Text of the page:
"Mulan" Review
© 1998 Fontaine L.
- spoiler warning -

The story of heroine Mulan was simple, according to my memory. It was composed of childhood bedtime stories and elementary school textbook images. At times I tried to paint Mulan with the colors of my own imagination but I have never really succeeded. Mulan remained a character, a legend, a cardboard cutout.

Leave it to Disney to multicolor Mulan. They utterly "Disneyfied" it, if there is such a word. Allow me to explain. Mulan now has two adorable sidekicks - a dragon that speaks Ebonics and a cricket that twitters. The main characters burst out in song and Mulan's ghostly ancestors wisecrack. Of course, every Disney girl has a prince charming, and Mulan's was her commanding officer. This complete change of the Mulan story that was etched in my brain took a while to get used to. At first I was skeptical about the historical accuracy of this movie. Nowhere in my memory had Mulan taken such an important place in Chinese history, nor had the leader of the Huns ever took the Emperor himself hostage. At times I was offended by their belittlement of the war - very little of what was actually going on was shown, and the end of the Huns seemed to easy, too. . . cartoonish.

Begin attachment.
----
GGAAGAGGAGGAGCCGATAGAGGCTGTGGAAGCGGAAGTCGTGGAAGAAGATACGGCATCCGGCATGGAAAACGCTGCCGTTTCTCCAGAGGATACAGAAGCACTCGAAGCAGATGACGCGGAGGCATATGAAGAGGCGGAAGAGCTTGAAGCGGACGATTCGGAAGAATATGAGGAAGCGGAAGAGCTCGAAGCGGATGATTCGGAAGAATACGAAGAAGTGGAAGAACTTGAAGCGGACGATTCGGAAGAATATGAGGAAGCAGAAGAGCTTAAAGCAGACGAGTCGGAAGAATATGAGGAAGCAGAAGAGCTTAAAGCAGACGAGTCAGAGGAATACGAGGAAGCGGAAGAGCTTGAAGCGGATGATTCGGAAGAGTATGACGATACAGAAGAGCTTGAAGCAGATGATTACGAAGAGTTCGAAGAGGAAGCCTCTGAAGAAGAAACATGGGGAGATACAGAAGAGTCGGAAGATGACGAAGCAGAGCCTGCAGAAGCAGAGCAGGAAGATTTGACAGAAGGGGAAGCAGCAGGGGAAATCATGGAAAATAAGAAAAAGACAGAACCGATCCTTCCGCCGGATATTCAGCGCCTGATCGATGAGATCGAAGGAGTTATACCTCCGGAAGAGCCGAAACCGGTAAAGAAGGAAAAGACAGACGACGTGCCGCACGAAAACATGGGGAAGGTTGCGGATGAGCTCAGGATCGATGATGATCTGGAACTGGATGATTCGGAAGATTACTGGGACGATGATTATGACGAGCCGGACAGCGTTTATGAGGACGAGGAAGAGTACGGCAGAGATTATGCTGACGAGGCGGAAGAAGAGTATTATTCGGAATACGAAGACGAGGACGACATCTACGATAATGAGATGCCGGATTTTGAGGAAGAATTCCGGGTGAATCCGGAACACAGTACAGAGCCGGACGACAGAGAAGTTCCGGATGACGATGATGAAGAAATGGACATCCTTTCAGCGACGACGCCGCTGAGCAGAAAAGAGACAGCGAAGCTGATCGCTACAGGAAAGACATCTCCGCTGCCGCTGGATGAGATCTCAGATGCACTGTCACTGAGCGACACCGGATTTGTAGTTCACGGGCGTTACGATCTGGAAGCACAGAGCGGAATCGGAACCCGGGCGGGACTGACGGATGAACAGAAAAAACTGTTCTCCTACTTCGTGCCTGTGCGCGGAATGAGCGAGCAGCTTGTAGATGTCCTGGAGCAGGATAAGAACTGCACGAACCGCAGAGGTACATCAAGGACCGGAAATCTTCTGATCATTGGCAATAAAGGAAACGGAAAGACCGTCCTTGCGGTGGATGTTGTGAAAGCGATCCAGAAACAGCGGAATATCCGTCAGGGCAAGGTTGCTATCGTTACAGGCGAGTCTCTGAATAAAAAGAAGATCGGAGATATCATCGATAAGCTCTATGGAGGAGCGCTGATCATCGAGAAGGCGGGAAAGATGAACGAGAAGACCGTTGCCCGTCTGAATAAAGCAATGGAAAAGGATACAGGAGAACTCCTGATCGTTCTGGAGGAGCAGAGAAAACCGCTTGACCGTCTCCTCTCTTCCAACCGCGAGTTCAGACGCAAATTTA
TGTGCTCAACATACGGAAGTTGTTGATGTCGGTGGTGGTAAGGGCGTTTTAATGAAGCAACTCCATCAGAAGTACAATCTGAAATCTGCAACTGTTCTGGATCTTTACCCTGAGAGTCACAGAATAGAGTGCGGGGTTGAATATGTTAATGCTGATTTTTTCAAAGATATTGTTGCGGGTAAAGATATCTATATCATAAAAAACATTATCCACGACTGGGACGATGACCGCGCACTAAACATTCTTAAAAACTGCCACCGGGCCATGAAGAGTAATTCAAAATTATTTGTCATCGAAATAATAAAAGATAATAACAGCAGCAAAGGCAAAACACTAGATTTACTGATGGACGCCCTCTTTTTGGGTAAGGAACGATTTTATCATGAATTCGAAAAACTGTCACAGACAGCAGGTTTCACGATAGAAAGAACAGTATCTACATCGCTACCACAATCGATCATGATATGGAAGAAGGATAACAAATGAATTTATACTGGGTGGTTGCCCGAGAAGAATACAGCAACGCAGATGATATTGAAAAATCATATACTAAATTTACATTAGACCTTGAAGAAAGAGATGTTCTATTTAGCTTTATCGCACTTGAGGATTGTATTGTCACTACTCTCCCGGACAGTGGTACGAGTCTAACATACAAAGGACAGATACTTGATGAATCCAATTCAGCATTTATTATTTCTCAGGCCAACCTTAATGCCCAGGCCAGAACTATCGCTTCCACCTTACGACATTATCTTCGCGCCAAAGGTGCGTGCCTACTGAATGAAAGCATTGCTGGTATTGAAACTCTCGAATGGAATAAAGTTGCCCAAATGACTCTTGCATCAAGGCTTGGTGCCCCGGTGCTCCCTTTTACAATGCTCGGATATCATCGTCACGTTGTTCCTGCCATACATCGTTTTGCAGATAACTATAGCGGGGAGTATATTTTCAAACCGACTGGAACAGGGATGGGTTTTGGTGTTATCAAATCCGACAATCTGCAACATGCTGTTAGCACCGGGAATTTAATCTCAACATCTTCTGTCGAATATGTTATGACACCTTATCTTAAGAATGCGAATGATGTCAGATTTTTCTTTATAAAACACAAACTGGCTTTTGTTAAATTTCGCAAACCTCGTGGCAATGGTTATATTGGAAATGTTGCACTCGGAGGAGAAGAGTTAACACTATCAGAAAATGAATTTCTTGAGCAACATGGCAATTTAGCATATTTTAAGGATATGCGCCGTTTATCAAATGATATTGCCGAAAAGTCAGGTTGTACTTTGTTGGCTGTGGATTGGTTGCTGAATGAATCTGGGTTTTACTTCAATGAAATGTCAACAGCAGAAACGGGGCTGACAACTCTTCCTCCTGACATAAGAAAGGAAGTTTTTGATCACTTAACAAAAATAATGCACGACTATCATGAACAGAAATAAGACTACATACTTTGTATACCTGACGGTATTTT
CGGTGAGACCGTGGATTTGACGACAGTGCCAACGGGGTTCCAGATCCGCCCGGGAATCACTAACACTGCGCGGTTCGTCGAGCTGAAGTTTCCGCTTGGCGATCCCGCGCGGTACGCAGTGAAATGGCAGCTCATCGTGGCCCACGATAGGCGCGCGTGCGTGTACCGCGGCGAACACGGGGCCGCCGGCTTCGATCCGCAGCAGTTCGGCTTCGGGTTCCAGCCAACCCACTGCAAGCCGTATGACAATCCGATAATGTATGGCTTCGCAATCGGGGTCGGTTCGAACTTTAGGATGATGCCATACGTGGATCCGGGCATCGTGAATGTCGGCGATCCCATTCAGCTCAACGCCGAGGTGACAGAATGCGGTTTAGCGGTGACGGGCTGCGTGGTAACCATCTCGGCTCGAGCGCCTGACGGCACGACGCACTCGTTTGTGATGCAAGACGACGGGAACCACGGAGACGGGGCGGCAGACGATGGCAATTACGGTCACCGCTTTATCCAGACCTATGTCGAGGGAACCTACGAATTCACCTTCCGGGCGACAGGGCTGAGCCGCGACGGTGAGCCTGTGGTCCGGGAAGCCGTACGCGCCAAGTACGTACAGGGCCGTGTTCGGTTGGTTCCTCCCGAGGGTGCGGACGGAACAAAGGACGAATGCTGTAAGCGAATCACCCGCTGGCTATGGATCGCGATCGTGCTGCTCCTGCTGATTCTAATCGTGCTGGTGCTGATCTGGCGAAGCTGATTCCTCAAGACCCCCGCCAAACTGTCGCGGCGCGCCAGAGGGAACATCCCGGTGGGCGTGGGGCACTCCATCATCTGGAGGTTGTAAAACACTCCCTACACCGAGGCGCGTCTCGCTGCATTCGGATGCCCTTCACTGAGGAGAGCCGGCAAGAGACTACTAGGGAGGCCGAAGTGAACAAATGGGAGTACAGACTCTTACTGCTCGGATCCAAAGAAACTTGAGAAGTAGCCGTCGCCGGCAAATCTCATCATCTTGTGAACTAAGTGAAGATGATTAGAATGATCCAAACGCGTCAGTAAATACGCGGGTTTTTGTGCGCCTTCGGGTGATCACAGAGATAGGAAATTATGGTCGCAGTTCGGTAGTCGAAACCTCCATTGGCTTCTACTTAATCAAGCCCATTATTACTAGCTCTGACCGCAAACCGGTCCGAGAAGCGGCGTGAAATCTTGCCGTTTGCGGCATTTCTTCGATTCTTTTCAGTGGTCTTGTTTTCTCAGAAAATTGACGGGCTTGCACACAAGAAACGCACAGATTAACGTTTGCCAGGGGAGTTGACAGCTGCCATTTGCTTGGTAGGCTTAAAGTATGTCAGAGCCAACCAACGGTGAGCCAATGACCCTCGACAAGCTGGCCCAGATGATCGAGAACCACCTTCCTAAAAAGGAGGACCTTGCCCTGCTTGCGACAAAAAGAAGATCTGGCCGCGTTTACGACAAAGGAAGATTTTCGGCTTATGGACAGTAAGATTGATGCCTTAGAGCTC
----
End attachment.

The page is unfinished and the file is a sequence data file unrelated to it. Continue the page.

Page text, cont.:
But these minor qualms that I had were all swept away by the time Mulan first kneeled before her ancestors' graves and decided to go to war. It was a truly touching scene that brought tears to my eyes, and I saw a little bit of my own determination in hers. Throughout the movie it was the constant combination of majestic scenery (beautifully animated - duh, this is Disney!) and striking music (I liked the score better this time than the showtunes) that moved me, reminiscent of the African plains in "Lion King." I suppose children will find Moo-Shu the dragon and the lucky cricket very 90s-oriented and utterly charming, as I did. I think Moo-Shu just outdid Robin Williams's rapping genie. I was never bored for a single second, whether I was busying ROFL or wiping tears.

Although it is a cartoon, Disney once again proves that my faith in them is not misplaced: "Mulan" is not only an entertaining cartoon but one that touches adults to the core (especially women, I might add). Some extreme feminists might cringe at Mulan's final decision of going back to her hometown and becoming a good wife (as she was meant to be?), but now I'm more proud of her than ever I had been when she was just a blurry part of my memory. Now she's not just Mulan, but someone I can look up to and admire, someone who represents the dreams in all of us.

Rating: A- (First viewing, 6/19/98)